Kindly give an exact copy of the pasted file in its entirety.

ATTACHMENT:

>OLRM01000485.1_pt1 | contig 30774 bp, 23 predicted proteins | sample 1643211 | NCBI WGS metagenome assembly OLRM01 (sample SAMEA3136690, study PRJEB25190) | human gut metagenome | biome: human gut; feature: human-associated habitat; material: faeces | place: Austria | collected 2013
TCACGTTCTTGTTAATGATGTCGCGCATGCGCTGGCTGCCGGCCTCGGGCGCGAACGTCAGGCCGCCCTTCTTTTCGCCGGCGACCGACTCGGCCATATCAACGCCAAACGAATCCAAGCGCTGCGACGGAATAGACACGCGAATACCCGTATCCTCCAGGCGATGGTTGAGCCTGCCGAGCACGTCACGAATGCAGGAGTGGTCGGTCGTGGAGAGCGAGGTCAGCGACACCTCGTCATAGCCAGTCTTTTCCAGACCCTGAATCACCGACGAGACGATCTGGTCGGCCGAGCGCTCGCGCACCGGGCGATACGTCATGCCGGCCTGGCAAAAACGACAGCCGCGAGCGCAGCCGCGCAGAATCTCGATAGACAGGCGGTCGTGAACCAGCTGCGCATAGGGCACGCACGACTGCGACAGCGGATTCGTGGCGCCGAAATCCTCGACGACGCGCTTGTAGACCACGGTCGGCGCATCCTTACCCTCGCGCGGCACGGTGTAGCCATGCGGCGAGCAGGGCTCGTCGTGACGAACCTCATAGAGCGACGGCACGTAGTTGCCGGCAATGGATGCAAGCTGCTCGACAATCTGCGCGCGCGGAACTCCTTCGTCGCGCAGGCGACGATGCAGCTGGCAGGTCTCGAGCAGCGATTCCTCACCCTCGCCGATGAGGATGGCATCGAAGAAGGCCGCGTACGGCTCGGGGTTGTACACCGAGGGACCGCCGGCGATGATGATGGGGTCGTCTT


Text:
>OLRM01000485.1_pt1 | contig 30774 bp, 23 predicted proteins | sample 1643211 | NCBI WGS metagenome assembly OLRM01 (sample SAMEA3136690, study PRJEB25190) | human gut metagenome | biome: human gut; feature: human-associated habitat; material: faeces | place: Austria | collected 2013
TCACGTTCTTGTTAATGATGTCGCGCATGCGCTGGCTGCCGGCCTCGGGCGCGAACGTCAGGCCGCCCTTCTTTTCGCCGGCGACCGACTCGGCCATATCAACGCCAAACGAATCCAAGCGCTGCGACGGAATAGACACGCGAATACCCGTATCCTCCAGGCGATGGTTGAGCCTGCCGAGCACGTCACGAATGCAGGAGTGGTCGGTCGTGGAGAGCGAGGTCAGCGACACCTCGTCATAGCCAGTCTTTTCCAGACCCTGAATCACCGACGAGACGATCTGGTCGGCCGAGCGCTCGCGCACCGGGCGATACGTCATGCCGGCCTGGCAAAAACGACAGCCGCGAGCGCAGCCGCGCAGAATCTCGATAGACAGGCGGTCGTGAACCAGCTGCGCATAGGGCACGCACGACTGCGACAGCGGATTCGTGGCGCCGAAATCCTCGACGACGCGCTTGTAGACCACGGTCGGCGCATCCTTACCCTCGCGCGGCACGGTGTAGCCATGCGGCGAGCAGGGCTCGTCGTGACGAACCTCATAGAGCGACGGCACGTAGTTGCCGGCAATGGATGCAAGCTGCTCGACAATCTGCGCGCGCGGAACTCCTTCGTCGCGCAGGCGACGATGCAGCTGGCAGGTCTCGAGCAGCGATTCCTCACCCTCGCCGATGAGGATGGCATCGAAGAAGGCCGCGTACGGCTCGGGGTTGTACACCGAGGGACCGCCGGCGATGATGATGGGGTCGTCTT